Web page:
Subcutaneous stitch closure versus subcutaneous drain to prevent wound disruption after cesarean delivery: a randomized clinical trial

Am J Obstet Gynecol. 2002 Jun;186(6):1119-23. doi: 10.1067/mob.2002.123823.


Objective: The purpose of this study was to compare a subcutaneous stitch closure and subcutaneous drain placement for the risk of wound disruption after cesarean delivery.

Study design: This was a prospective randomized clinical trial that evaluated subcutaneous stitch closure, placement of a subcutaneous drain, or no closure for subsequent wound disruption risk in women with subcutaneous depth at >or=2 cm.

Results: The maternal demographics and intrapartum risk factors for postoperative wound disruptions were similar among the 964 study subjects, who were divided into 3 groups. Wound disruptions that required opening of the wound, irrigation, debridement, packing, and/or secondary delayed closure occurred in 9.7% of the women with no closure, 10.4% of the women in the stitch closure group, and 10.3% of the women in the closed drain group (P =.834).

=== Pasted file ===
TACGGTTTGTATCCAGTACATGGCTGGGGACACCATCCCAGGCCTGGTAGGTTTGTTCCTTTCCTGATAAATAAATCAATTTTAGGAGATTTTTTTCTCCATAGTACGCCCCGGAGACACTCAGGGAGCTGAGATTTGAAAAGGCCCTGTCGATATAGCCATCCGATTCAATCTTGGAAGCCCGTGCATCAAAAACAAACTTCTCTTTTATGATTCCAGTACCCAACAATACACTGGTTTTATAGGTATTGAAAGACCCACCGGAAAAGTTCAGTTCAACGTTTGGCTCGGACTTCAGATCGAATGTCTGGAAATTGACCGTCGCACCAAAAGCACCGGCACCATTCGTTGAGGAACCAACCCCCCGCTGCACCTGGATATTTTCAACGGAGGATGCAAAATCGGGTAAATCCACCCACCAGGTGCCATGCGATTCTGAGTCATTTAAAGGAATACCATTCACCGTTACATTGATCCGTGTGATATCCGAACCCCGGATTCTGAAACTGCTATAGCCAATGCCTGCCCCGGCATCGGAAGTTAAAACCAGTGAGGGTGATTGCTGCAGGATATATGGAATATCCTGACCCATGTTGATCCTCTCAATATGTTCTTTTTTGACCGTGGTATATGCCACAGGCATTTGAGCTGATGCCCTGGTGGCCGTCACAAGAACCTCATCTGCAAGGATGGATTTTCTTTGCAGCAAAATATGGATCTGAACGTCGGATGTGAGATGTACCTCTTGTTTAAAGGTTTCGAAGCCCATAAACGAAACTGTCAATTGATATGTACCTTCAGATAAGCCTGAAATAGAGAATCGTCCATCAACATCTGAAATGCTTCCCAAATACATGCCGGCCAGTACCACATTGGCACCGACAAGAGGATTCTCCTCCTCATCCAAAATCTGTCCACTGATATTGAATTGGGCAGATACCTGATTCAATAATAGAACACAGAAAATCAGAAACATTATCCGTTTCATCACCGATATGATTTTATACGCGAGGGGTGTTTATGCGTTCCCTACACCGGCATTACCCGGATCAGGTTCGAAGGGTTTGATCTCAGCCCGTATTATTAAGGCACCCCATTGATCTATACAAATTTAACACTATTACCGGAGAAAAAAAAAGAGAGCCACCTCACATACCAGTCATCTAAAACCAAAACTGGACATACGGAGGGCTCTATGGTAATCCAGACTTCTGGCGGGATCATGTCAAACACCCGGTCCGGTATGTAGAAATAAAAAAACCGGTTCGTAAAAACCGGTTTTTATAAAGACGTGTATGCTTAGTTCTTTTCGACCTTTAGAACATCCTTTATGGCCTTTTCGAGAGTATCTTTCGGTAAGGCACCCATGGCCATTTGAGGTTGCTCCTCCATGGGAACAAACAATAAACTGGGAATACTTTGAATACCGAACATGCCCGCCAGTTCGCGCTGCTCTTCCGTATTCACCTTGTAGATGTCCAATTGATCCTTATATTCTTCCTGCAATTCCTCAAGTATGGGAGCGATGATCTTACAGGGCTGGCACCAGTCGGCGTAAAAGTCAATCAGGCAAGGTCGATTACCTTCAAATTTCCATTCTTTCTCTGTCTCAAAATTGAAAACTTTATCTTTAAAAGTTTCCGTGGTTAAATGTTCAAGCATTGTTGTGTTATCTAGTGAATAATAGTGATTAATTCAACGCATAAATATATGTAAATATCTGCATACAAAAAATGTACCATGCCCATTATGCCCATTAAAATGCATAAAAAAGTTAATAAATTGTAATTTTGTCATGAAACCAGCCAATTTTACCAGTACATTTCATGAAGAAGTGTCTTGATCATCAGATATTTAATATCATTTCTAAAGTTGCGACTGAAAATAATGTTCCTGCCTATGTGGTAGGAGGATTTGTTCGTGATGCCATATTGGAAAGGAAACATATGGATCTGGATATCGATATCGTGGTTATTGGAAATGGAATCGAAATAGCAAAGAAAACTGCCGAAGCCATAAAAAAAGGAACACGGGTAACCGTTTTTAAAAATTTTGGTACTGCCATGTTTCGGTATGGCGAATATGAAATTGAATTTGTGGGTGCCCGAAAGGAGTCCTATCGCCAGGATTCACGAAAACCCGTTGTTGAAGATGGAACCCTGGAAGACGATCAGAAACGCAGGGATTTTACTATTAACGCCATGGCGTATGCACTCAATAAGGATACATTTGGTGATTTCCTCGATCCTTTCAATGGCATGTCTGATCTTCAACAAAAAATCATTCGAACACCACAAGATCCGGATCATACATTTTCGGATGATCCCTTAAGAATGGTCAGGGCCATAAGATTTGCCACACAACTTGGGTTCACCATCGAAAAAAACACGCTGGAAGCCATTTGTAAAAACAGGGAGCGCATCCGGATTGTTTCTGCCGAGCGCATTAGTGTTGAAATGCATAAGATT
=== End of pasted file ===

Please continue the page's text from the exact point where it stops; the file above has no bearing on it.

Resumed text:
Conclusion: There appears to be no difference in the subsequent risk of wound complications when no closure of the subcutaneous tissue layers occurs versus suture closure or a closed drainage system.

Publication types

  • Clinical Trial
  • Comparative Study
  • Randomized Controlled Trial
  • Research Support, Non-U.S. Gov't

MeSH terms

  • Adult
  • Cesarean Section / adverse effects*
  • Drainage* / instrumentation
  • Exudates and Transudates / metabolism*
  • Female
  • Hematoma / epidemiology
  • Hematoma / etiology
  • Hematoma / prevention & control*
  • Hematoma / surgery
  • Humans
  • Incidence
  • Pregnancy
  • Prospective Studies
  • Reoperation
  • Risk Factors
  • Surgical Wound Infection / epidemiology
  • Surgical Wound Infection / etiology
  • Surgical Wound Infection / prevention & control*
  • Surgical Wound Infection / surgery
  • Sutures*